Masked Finfoot - elusive bird of the Sundarbans, Bangladesh
by M. Monirul H. Khan, from OBC Bulletin 38, December 2003.
It was dusk when I was coming back to my research camp after surveying for signs of tiger in the mangroves of the Sundarbans of Bangladesh on 17 January 2003. I was on a small boat in one of the creeks, during the low tide, facing a rising full moon in the sky. My attention was captured by the romantic reflection of the moon on the water. The fronds of the Nipa Palm Nypa fruticans - very similar to that of the Coconut Palm - were 'clapping' in the breeze coming in from the Bay of Bengal, making a mystical kind of music. Suddenly, among the trunks of the nipa, foraging along the bank, I spied a grebe-like bird. It was the size of a duck, but the enveloping darkness made it difficult to see clearly. I took out my camera, attached a flashgun to it, and started approaching closer in the boat. The bird was smart. It walked up to the muddy bank and stood silently inside a bush, as though challenging my patience. I told my boatman to move the boat away a bit so that the bird might reappear. It only took twenty minutes. The bird came down to the water and started looking for food again. I started following it, waiting for an opportunity to see it in open water.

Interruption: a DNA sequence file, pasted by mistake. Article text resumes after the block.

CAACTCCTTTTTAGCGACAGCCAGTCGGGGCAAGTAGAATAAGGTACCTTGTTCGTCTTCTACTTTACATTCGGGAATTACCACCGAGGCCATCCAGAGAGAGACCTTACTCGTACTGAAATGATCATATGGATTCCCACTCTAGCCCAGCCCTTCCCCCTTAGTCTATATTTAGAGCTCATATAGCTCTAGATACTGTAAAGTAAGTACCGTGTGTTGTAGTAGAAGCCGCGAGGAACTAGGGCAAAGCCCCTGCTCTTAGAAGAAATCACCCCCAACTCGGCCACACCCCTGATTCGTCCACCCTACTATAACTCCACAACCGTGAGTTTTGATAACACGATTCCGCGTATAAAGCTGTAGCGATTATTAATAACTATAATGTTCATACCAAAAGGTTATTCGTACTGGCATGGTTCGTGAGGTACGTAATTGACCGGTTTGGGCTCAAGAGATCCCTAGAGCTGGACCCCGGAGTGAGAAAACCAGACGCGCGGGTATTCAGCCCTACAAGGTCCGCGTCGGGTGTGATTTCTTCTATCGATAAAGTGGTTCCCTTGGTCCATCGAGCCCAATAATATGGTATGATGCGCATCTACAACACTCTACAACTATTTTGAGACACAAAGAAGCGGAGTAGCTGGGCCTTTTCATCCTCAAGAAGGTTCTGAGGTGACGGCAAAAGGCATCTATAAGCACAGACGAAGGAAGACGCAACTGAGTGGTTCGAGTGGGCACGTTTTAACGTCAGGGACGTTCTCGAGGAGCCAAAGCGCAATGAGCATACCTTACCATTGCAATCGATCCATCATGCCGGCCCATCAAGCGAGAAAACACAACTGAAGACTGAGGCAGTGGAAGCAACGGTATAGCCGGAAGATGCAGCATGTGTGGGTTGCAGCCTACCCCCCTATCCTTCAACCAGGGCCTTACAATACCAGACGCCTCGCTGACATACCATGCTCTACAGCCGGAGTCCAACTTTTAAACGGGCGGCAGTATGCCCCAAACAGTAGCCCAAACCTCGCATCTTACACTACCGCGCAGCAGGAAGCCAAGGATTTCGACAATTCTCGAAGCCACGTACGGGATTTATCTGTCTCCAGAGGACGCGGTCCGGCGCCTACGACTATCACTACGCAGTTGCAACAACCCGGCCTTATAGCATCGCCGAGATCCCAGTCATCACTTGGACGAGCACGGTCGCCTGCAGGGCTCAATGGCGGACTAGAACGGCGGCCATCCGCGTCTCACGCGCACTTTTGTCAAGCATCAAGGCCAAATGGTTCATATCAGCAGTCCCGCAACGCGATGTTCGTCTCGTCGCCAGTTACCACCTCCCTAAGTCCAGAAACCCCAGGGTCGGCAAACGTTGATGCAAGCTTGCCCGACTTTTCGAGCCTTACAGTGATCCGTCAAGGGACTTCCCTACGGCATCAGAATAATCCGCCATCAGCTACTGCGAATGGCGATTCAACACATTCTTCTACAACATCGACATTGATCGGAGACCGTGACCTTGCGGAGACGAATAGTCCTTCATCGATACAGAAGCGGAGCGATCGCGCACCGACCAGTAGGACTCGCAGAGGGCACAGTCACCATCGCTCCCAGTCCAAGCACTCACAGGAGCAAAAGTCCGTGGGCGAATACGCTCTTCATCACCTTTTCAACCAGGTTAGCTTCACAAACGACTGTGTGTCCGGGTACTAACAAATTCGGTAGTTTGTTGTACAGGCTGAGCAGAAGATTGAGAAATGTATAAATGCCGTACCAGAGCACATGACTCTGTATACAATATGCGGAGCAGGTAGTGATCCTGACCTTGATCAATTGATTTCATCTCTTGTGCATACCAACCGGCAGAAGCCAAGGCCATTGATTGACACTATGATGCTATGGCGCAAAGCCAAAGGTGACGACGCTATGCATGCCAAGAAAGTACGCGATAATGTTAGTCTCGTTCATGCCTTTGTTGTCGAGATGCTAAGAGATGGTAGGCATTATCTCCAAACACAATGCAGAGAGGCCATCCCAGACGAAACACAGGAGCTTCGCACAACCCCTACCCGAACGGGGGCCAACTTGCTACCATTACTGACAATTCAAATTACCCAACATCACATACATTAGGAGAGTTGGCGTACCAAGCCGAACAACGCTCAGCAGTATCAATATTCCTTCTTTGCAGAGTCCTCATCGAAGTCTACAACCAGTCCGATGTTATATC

Half an hour later, when all the potential locations of food had been checked out, the bird started swimming across the creek to the opposite bank, finally allowing me the good look that I had been waiting for. In the flooding moonlight, I easily recognised the bird - a female Masked Finfoot Heliopais personata. I immediately focused the lens and released the shutter. The sudden flash from the flashgun terrified the bird and it half-ran, half-flew on the water surface, uttering a harsh 'keek-keek-keek' call, and disappeared from sight. From my previous observations, I knew that the Masked Finfoot prefers to feed in the late afternoon and early morning, during the low tide, but this was the first-ever observation of its feeding in darkness. The species's diet mainly comprises of aquatic insects, small crabs, etc. The Masked Finfoot is one of the rarest and least known birds in the world and is only found in a few pockets of wetland habitat in the Oriental Region. (1)
On the Indian Subcontinent, it is found only in the Sundarbans and in parts of Assam. In Bangladesh, the only site where this bird is found is the Sundarbans. It has been classified as a 'scarce'(2) or 'fairly common'(3) species. Previous reports on the occurrence of this species in the northern, eastern and coastal regions of Bangladesh (4) were probably hypothetical. (1) This elusive species has a very small, declining population as a result of loss and degradation of wetlands and lowland forests. Globally, it has been categorised as a Vulnerable species by the IUCN, (5) while in Bangladesh it is an Endangered species.(6) The Masked Finfoot is a brownish bird with yellowish bill and legs. The male has a prominent black throat and foreneck while the female has a white throat and foreneck surrounded by a prominent black border.